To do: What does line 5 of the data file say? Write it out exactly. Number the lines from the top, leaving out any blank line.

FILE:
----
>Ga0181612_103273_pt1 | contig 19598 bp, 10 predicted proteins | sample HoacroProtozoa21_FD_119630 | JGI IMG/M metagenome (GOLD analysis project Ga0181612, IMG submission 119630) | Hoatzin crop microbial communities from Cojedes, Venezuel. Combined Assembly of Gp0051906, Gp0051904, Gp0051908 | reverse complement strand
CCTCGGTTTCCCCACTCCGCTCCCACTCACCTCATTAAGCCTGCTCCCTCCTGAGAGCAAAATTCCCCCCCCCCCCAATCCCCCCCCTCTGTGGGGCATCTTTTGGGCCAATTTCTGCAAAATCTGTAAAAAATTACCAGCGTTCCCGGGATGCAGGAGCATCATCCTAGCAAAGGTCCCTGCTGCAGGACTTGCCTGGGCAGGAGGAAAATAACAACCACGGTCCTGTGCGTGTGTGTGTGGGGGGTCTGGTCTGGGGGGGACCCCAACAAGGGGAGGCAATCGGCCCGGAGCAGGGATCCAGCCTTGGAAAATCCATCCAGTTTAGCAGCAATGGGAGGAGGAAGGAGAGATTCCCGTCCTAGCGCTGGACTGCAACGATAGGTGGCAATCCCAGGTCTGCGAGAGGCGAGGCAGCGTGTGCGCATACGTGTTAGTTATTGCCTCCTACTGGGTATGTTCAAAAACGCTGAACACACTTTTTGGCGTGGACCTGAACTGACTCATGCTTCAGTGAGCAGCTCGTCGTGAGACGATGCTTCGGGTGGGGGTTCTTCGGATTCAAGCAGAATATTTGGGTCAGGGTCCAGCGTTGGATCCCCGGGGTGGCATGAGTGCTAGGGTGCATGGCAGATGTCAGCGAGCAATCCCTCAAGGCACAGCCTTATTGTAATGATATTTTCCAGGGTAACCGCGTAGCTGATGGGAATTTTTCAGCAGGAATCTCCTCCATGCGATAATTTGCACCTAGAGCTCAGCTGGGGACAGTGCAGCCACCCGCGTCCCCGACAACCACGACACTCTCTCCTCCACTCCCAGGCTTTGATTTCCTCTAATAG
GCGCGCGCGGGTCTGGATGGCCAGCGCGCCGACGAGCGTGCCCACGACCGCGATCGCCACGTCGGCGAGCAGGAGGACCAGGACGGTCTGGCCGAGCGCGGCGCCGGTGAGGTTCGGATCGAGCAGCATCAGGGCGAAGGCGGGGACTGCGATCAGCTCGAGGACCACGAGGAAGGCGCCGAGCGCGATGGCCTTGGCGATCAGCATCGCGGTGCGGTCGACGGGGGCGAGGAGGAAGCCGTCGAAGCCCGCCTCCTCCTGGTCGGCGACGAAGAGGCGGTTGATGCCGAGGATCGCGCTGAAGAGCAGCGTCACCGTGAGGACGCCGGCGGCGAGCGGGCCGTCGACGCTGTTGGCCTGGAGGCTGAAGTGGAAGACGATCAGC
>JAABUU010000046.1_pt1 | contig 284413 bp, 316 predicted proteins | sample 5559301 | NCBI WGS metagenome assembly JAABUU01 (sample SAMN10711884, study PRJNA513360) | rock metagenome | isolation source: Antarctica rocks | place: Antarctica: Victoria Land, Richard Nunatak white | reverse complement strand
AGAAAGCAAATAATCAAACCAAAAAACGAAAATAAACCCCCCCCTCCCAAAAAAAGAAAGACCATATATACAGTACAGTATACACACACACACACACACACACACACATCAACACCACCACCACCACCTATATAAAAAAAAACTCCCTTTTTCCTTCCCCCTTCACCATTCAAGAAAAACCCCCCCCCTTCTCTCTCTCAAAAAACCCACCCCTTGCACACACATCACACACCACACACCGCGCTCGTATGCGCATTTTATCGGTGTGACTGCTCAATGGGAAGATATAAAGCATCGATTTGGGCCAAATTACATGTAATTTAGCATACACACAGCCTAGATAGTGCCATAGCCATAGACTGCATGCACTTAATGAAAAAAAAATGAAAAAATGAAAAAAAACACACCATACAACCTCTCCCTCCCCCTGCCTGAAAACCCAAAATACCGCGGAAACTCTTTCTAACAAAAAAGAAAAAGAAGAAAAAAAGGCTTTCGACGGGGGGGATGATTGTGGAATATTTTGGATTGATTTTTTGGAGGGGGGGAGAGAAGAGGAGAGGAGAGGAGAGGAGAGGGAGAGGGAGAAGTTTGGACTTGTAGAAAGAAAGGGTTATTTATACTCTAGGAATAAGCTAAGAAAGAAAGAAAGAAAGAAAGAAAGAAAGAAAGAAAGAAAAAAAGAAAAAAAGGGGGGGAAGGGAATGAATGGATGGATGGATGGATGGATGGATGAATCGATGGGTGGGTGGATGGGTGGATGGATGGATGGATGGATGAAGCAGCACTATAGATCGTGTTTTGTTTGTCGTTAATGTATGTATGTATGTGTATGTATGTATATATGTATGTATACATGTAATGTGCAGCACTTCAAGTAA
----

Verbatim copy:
AGAAAGCAAATAATCAAACCAAAAAACGAAAATAAACCCCCCCCTCCCAAAAAAAGAAAGACCATATATACAGTACAGTATACACACACACACACACACACACACACATCAACACCACCACCACCACCTATATAAAAAAAAACTCCCTTTTTCCTTCCCCCTTCACCATTCAAGAAAAACCCCCCCCCTTCTCTCTCTCAAAAAACCCACCCCTTGCACACACATCACACACCACACACCGCGCTCGTATGCGCATTTTATCGGTGTGACTGCTCAATGGGAAGATATAAAGCATCGATTTGGGCCAAATTACATGTAATTTAGCATACACACAGCCTAGATAGTGCCATAGCCATAGACTGCATGCACTTAATGAAAAAAAAATGAAAAAATGAAAAAAAACACACCATACAACCTCTCCCTCCCCCTGCCTGAAAACCCAAAATACCGCGGAAACTCTTTCTAACAAAAAAGAAAAAGAAGAAAAAAAGGCTTTCGACGGGGGGGATGATTGTGGAATATTTTGGATTGATTTTTTGGAGGGGGGGAGAGAAGAGGAGAGGAGAGGAGAGGAGAGGGAGAGGGAGAAGTTTGGACTTGTAGAAAGAAAGGGTTATTTATACTCTAGGAATAAGCTAAGAAAGAAAGAAAGAAAGAAAGAAAGAAAGAAAGAAAGAAAAAAAGAAAAAAAGGGGGGGAAGGGAATGAATGGATGGATGGATGGATGGATGGATGAATCGATGGGTGGGTGGATGGGTGGATGGATGGATGGATGGATGAAGCAGCACTATAGATCGTGTTTTGTTTGTCGTTAATGTATGTATGTATGTGTATGTATGTATATATGTATGTATACATGTAATGTGCAGCACTTCAAGTAA